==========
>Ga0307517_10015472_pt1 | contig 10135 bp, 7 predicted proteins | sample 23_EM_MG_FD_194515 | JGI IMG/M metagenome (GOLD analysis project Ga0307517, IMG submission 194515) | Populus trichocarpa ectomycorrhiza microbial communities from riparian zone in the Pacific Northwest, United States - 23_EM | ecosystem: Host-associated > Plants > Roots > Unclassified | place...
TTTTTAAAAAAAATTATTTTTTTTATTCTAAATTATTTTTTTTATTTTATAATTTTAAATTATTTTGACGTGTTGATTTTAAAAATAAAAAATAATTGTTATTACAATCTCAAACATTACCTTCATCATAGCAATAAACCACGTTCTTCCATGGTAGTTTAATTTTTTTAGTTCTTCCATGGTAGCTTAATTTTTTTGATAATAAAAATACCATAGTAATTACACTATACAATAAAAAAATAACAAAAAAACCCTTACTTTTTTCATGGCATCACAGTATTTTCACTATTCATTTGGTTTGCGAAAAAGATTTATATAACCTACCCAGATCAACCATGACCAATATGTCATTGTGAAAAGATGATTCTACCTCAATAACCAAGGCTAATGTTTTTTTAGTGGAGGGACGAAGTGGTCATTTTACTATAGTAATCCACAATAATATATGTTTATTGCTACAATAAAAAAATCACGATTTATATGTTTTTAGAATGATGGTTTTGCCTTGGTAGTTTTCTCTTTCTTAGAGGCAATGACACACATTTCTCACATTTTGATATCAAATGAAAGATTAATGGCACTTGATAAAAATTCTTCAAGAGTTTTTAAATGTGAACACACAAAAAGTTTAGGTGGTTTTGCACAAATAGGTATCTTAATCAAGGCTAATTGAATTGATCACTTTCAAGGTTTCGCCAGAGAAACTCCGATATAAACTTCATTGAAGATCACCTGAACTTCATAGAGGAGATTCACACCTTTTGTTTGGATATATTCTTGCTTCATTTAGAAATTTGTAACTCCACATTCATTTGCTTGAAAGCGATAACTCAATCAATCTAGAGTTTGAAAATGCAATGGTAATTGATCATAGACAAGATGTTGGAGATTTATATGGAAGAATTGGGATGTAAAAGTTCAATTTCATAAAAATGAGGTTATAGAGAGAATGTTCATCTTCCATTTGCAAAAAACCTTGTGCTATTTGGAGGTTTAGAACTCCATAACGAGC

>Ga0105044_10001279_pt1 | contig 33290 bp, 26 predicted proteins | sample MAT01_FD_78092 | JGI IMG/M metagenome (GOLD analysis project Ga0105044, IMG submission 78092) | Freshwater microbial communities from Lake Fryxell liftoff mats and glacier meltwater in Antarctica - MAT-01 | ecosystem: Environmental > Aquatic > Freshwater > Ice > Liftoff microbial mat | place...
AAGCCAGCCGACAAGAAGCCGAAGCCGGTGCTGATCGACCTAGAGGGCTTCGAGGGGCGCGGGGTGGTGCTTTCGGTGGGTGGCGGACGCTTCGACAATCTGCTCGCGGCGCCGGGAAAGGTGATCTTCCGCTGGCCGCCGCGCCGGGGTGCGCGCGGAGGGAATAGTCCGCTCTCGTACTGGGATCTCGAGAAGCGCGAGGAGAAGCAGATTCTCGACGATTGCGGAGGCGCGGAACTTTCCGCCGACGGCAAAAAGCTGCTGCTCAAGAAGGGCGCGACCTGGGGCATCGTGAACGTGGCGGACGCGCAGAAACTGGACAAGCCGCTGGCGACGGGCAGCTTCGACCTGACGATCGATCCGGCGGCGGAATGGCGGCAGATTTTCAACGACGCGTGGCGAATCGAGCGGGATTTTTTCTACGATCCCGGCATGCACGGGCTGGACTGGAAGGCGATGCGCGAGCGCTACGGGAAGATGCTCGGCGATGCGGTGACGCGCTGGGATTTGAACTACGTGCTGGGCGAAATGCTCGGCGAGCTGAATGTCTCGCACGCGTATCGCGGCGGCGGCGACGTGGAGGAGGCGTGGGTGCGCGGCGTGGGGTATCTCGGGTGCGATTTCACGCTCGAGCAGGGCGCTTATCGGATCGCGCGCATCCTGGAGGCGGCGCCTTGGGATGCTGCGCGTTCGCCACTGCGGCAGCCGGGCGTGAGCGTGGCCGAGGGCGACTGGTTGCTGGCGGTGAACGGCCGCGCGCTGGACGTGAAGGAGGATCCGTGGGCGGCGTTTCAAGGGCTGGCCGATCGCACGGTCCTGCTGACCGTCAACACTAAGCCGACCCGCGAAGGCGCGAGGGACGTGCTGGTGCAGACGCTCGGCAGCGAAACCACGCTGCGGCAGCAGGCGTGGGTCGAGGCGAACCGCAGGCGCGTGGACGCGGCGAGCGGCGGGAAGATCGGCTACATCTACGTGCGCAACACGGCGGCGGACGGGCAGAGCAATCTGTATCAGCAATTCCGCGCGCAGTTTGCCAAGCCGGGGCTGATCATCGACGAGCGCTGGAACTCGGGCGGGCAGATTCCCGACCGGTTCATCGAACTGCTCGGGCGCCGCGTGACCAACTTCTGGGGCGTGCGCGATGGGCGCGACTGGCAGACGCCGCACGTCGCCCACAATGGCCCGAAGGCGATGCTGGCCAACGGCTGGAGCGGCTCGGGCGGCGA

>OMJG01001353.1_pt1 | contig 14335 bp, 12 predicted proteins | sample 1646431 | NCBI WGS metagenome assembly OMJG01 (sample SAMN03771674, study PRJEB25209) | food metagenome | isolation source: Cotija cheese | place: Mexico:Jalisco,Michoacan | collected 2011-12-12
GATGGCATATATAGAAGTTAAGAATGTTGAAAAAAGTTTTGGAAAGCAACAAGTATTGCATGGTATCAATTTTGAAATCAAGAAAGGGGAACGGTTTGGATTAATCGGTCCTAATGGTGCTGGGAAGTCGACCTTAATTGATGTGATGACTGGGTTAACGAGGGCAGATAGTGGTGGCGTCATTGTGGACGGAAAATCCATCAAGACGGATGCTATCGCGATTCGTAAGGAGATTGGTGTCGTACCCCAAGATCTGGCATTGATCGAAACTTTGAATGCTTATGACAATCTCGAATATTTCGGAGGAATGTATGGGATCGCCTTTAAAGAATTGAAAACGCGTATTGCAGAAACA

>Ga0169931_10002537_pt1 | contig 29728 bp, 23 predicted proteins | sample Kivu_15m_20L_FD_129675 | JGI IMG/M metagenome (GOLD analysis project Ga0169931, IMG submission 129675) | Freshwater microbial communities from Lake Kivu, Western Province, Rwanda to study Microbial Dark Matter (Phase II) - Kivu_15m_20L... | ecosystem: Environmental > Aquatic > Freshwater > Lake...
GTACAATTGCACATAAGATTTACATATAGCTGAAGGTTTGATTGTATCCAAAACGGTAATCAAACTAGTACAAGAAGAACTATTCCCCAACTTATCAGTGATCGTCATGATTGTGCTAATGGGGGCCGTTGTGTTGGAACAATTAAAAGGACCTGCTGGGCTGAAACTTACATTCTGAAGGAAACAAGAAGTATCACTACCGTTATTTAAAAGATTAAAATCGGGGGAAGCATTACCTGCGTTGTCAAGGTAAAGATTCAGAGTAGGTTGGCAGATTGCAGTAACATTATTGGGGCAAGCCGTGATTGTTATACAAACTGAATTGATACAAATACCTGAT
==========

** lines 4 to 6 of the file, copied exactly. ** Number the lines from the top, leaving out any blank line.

AAGCCAGCCGACAAGAAGCCGAAGCCGGTGCTGATCGACCTAGAGGGCTTCGAGGGGCGCGGGGTGGTGCTTTCGGTGGGTGGCGGACGCTTCGACAATCTGCTCGCGGCGCCGGGAAAGGTGATCTTCCGCTGGCCGCCGCGCCGGGGTGCGCGCGGAGGGAATAGTCCGCTCTCGTACTGGGATCTCGAGAAGCGCGAGGAGAAGCAGATTCTCGACGATTGCGGAGGCGCGGAACTTTCCGCCGACGGCAAAAAGCTGCTGCTCAAGAAGGGCGCGACCTGGGGCATCGTGAACGTGGCGGACGCGCAGAAACTGGACAAGCCGCTGGCGACGGGCAGCTTCGACCTGACGATCGATCCGGCGGCGGAATGGCGGCAGATTTTCAACGACGCGTGGCGAATCGAGCGGGATTTTTTCTACGATCCCGGCATGCACGGGCTGGACTGGAAGGCGATGCGCGAGCGCTACGGGAAGATGCTCGGCGATGCGGTGACGCGCTGGGATTTGAACTACGTGCTGGGCGAAATGCTCGGCGAGCTGAATGTCTCGCACGCGTATCGCGGCGGCGGCGACGTGGAGGAGGCGTGGGTGCGCGGCGTGGGGTATCTCGGGTGCGATTTCACGCTCGAGCAGGGCGCTTATCGGATCGCGCGCATCCTGGAGGCGGCGCCTTGGGATGCTGCGCGTTCGCCACTGCGGCAGCCGGGCGTGAGCGTGGCCGAGGGCGACTGGTTGCTGGCGGTGAACGGCCGCGCGCTGGACGTGAAGGAGGATCCGTGGGCGGCGTTTCAAGGGCTGGCCGATCGCACGGTCCTGCTGACCGTCAACACTAAGCCGACCCGCGAAGGCGCGAGGGACGTGCTGGTGCAGACGCTCGGCAGCGAAACCACGCTGCGGCAGCAGGCGTGGGTCGAGGCGAACCGCAGGCGCGTGGACGCGGCGAGCGGCGGGAAGATCGGCTACATCTACGTGCGCAACACGGCGGCGGACGGGCAGAGCAATCTGTATCAGCAATTCCGCGCGCAGTTTGCCAAGCCGGGGCTGATCATCGACGAGCGCTGGAACTCGGGCGGGCAGATTCCCGACCGGTTCATCGAACTGCTCGGGCGCCGCGTGACCAACTTCTGGGGCGTGCGCGATGGGCGCGACTGGCAGACGCCGCACGTCGCCCACAATGGCCCGAAGGCGATGCTGGCCAACGGCTGGAGCGGCTCGGGCGGCGA

>OMJG01001353.1_pt1 | contig 14335 bp, 12 predicted proteins | sample 1646431 | NCBI WGS metagenome assembly OMJG01 (sample SAMN03771674, study PRJEB25209) | food metagenome | isolation source: Cotija cheese | place: Mexico:Jalisco,Michoacan | collected 2011-12-12
GATGGCATATATAGAAGTTAAGAATGTTGAAAAAAGTTTTGGAAAGCAACAAGTATTGCATGGTATCAATTTTGAAATCAAGAAAGGGGAACGGTTTGGATTAATCGGTCCTAATGGTGCTGGGAAGTCGACCTTAATTGATGTGATGACTGGGTTAACGAGGGCAGATAGTGGTGGCGTCATTGTGGACGGAAAATCCATCAAGACGGATGCTATCGCGATTCGTAAGGAGATTGGTGTCGTACCCCAAGATCTGGCATTGATCGAAACTTTGAATGCTTATGACAATCTCGAATATTTCGGAGGAATGTATGGGATCGCCTTTAAAGAATTGAAAACGCGTATTGCAGAAACA